The installation of a 20 kW thin film solar photovoltaic (PV) plant at Camphill Village in the Western Cape, will make its dairy one of the first in South Africa to embrace renewable energy. The dairy, which provides employment for intellectually disabled adults, will use solar electricity for its production of organic milk, cheese and yoghurt products for retail.

The project was led by the Germany-based Rays of Hope Foundation, and included contributions from a number of industry leaders including BAE, Dehn, First Solar, Hanel Projects, Lahmeyer International, Leschaco, Q3, Schletter, Sieckmann Engineering, SMA Solar Technology, Solardura, Southern Sun Solar and UFE. Rays of Hope was established in 2007 by a group of German airline employees, keen to make a positive impact on communities and social groups that needed assistance in South Africa.

“The growing energy crisis in South Africa and ever-increasing electricity rates have had a profound impact on the operational costs that are involved in the running of an organisation such as Camphill Village,” Dr. Katrin Emmrich, co-founder and chairperson of the Rays of Hope Foundation, says. “This solar PV project was conceived with the objective of contributing to efforts to minimise Camphill’s carbon footprint, while also allowing the organisation to save money on electricity costs that can instead be invested in the community.”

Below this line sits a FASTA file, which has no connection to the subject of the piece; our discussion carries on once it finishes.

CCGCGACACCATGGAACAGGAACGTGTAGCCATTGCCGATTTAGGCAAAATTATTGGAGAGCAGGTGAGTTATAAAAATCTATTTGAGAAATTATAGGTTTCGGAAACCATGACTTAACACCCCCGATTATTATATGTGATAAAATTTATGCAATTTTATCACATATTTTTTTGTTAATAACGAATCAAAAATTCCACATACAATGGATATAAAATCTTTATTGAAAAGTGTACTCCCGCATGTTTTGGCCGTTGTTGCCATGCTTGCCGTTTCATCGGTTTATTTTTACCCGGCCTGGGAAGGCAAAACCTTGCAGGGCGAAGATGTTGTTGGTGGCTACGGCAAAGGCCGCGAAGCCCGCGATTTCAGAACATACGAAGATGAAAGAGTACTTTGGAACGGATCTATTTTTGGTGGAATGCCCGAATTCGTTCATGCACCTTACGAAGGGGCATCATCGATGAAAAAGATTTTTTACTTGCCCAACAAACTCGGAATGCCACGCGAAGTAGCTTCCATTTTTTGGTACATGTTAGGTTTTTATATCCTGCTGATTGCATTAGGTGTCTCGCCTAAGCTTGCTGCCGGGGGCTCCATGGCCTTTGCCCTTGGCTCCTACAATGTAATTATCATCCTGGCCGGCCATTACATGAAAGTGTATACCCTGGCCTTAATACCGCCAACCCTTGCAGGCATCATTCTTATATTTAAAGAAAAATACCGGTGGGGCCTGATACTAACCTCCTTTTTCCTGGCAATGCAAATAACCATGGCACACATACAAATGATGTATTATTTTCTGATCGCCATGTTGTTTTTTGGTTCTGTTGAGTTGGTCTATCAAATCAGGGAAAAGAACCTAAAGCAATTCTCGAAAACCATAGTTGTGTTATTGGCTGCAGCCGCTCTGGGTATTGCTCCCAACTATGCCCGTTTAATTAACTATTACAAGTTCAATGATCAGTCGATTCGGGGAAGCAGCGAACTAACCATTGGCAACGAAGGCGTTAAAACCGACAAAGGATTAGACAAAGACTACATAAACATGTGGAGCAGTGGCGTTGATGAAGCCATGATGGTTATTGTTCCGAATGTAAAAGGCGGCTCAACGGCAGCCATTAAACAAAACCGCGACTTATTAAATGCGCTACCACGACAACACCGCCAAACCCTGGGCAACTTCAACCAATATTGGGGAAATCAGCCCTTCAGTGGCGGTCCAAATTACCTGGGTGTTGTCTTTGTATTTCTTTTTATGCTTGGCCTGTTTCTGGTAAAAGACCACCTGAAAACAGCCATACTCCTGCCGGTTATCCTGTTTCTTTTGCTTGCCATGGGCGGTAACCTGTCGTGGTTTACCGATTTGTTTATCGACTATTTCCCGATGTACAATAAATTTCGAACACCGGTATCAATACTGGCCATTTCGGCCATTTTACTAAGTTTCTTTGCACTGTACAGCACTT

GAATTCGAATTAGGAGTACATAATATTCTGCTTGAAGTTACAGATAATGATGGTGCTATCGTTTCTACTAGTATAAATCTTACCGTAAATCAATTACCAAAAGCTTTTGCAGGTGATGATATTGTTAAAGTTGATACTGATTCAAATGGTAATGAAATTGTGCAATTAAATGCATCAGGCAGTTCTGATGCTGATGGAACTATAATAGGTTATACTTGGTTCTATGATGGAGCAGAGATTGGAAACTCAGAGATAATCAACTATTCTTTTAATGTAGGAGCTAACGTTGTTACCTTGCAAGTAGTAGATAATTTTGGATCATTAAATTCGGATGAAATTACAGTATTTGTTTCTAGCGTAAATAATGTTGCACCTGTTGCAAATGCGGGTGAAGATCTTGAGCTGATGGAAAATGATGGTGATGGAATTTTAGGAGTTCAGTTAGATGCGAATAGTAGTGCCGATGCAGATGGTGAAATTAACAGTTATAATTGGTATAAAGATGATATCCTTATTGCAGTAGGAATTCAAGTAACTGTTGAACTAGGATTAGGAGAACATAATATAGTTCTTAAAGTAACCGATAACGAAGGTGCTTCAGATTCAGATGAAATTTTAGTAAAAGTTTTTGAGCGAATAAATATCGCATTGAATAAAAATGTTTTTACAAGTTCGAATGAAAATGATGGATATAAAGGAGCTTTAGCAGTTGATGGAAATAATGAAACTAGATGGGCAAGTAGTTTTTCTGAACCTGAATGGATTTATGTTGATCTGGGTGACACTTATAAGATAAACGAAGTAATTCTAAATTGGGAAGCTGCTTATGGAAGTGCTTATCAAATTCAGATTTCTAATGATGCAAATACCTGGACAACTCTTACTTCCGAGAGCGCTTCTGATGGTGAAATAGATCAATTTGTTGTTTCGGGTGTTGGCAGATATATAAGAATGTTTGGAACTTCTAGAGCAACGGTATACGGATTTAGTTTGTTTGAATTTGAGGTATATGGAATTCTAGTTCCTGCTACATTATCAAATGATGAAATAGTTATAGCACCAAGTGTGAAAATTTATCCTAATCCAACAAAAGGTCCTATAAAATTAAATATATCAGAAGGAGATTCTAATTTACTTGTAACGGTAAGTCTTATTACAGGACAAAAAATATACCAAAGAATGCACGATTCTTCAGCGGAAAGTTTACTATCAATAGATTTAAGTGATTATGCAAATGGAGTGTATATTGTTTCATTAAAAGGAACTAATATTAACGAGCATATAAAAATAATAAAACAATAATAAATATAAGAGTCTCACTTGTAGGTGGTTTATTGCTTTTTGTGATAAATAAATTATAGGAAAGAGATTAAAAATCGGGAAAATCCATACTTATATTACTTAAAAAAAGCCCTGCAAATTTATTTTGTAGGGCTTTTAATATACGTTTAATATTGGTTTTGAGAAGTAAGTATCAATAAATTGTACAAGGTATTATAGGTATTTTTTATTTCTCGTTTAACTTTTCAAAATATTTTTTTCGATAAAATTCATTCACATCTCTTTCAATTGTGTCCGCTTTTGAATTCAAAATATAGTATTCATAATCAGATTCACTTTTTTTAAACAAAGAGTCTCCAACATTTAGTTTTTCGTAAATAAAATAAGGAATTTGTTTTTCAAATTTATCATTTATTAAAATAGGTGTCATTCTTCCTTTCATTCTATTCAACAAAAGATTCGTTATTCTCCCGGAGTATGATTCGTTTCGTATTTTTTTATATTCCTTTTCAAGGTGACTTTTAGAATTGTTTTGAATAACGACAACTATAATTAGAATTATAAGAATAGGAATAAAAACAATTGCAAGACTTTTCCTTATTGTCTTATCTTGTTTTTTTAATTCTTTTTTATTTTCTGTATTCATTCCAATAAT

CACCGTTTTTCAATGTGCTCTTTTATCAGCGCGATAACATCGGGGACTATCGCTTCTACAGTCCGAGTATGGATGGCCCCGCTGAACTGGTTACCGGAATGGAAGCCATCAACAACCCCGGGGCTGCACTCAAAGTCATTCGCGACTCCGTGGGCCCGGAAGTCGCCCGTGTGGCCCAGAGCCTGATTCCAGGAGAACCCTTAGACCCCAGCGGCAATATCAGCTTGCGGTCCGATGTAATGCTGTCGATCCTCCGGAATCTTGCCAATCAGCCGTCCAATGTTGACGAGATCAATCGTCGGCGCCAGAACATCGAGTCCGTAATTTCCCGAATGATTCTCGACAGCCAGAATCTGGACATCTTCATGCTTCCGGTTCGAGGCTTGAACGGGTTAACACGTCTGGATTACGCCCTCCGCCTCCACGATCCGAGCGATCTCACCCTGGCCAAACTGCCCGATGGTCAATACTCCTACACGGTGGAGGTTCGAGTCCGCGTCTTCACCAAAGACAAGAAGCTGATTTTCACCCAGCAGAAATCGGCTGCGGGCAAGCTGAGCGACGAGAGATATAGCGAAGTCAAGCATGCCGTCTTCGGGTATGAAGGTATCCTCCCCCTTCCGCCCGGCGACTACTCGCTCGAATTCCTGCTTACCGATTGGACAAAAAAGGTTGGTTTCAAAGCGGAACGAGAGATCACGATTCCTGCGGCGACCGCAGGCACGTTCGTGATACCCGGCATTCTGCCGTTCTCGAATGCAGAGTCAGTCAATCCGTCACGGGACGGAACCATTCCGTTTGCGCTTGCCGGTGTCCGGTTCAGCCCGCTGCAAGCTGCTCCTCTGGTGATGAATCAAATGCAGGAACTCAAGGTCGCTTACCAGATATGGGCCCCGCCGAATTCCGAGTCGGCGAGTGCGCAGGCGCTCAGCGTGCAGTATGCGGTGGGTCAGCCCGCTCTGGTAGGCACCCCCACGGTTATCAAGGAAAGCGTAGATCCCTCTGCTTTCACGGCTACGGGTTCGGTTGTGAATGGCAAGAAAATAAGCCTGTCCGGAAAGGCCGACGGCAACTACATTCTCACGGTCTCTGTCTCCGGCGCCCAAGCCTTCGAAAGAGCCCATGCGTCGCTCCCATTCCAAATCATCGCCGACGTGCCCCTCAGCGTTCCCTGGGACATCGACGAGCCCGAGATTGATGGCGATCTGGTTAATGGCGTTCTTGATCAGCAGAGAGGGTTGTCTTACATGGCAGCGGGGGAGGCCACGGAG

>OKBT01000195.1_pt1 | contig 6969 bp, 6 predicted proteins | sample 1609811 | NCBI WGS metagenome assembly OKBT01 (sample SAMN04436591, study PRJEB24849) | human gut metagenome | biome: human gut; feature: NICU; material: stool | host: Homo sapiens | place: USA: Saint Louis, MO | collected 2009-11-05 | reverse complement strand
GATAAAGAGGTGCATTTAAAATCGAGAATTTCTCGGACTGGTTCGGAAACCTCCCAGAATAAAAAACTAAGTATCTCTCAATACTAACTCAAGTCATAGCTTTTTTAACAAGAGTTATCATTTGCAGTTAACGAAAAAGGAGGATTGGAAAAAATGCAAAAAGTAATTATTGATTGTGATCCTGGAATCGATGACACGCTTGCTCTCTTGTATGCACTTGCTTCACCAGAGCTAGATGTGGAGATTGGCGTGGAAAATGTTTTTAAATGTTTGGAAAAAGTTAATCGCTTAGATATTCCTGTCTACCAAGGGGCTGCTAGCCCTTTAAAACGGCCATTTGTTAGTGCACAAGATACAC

Camphill Village is part of a worldwide movement that was started in Scotland in 1939 by Karl Konig, an Austrian paediatrician and educator, and several colleagues, inspired by the works of the philosopher and educator, Rudolf Steiner. The organization has had a presence in South Africa since 1952 and Camphill West Coast was founded in 1964.

“We anticipate that this plant will help us save approximately R1.44 million in electricity costs over the next 20 years which can be reinvested in caring for our people,” James Sleigh, managing director at Camphill Village says. “

Top Stories:

South Africa’s Competition Commission finds against power cable companies
Thin film PV at South African diary
The World Bank’s Thirsty Energy initiative